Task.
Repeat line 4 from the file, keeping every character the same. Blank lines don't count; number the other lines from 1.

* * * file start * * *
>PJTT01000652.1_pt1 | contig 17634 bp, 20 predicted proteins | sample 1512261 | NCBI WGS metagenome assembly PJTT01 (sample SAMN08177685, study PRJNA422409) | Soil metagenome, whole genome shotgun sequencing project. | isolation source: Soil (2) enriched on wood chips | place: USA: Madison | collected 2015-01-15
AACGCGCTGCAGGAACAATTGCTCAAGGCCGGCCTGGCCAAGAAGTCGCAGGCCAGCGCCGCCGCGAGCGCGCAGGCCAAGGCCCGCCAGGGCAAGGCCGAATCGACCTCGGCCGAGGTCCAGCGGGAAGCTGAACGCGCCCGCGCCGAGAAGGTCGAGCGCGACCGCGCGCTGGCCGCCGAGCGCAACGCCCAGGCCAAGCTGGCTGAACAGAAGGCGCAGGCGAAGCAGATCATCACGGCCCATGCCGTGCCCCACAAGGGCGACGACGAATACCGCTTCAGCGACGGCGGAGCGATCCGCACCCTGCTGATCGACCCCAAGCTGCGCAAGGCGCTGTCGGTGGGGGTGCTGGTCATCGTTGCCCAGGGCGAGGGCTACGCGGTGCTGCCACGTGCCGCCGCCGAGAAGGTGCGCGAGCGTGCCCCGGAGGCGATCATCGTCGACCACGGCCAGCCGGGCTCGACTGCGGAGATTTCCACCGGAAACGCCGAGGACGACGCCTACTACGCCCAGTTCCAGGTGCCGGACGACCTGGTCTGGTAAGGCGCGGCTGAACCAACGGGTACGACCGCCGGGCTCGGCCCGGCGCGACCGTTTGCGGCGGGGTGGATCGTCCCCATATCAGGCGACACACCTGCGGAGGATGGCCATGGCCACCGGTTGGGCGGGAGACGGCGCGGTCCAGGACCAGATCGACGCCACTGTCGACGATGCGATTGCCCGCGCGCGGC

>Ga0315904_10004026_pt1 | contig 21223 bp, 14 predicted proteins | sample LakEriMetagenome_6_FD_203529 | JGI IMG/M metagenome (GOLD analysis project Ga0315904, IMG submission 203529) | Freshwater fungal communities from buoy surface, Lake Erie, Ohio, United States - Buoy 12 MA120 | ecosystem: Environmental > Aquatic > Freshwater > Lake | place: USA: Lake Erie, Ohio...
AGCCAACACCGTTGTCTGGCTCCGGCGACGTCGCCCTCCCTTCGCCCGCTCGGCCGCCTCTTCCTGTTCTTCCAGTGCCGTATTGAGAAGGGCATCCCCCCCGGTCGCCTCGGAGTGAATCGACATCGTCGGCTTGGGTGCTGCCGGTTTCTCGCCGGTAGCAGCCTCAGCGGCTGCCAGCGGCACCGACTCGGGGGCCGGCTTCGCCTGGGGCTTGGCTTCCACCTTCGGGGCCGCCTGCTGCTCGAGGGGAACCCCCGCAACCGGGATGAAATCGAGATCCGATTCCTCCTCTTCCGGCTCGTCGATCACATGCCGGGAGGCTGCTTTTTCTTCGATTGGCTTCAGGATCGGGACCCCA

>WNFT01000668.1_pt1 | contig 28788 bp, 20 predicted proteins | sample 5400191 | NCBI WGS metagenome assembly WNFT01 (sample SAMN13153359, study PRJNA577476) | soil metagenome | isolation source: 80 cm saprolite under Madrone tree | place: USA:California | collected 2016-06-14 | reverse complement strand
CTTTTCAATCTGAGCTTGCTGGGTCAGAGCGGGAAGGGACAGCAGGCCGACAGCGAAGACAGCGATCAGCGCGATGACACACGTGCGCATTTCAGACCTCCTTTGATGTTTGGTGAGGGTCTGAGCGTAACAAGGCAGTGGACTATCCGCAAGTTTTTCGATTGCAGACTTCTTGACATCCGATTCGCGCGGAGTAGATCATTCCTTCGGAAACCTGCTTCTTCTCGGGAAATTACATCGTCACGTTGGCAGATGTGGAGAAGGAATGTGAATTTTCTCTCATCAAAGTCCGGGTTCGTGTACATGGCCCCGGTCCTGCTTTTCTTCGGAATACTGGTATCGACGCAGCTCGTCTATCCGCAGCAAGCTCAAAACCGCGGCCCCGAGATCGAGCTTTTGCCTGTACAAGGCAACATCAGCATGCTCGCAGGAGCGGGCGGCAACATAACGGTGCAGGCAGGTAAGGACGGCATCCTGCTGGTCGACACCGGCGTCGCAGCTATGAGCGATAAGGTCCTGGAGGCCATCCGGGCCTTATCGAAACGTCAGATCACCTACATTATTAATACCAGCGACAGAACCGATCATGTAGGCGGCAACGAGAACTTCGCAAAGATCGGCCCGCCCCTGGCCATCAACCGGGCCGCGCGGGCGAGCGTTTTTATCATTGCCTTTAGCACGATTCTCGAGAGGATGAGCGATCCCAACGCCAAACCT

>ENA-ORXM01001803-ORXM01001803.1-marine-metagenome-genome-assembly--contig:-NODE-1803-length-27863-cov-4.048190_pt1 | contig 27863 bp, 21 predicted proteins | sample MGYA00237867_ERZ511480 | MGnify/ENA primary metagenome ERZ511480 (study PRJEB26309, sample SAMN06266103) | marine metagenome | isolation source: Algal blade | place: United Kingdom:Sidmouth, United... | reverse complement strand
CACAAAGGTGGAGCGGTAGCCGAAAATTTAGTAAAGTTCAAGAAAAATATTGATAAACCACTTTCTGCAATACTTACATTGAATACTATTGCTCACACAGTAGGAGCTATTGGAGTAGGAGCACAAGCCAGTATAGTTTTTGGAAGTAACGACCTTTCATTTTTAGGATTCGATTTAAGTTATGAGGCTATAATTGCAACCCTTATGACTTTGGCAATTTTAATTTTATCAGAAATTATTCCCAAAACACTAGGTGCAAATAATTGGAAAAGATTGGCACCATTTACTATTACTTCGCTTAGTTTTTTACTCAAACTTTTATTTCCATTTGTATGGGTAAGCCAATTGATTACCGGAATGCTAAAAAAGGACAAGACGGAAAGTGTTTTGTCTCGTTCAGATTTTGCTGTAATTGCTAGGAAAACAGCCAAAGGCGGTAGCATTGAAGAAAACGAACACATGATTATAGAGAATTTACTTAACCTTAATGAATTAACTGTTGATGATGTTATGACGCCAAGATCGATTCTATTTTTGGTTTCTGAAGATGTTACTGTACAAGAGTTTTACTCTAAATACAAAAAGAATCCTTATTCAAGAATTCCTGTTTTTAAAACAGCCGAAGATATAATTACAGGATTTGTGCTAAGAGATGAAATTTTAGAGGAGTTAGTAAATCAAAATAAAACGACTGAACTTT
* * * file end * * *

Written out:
AGCCAACACCGTTGTCTGGCTCCGGCGACGTCGCCCTCCCTTCGCCCGCTCGGCCGCCTCTTCCTGTTCTTCCAGTGCCGTATTGAGAAGGGCATCCCCCCCGGTCGCCTCGGAGTGAATCGACATCGTCGGCTTGGGTGCTGCCGGTTTCTCGCCGGTAGCAGCCTCAGCGGCTGCCAGCGGCACCGACTCGGGGGCCGGCTTCGCCTGGGGCTTGGCTTCCACCTTCGGGGCCGCCTGCTGCTCGAGGGGAACCCCCGCAACCGGGATGAAATCGAGATCCGATTCCTCCTCTTCCGGCTCGTCGATCACATGCCGGGAGGCTGCTTTTTCTTCGATTGGCTTCAGGATCGGGACCCCA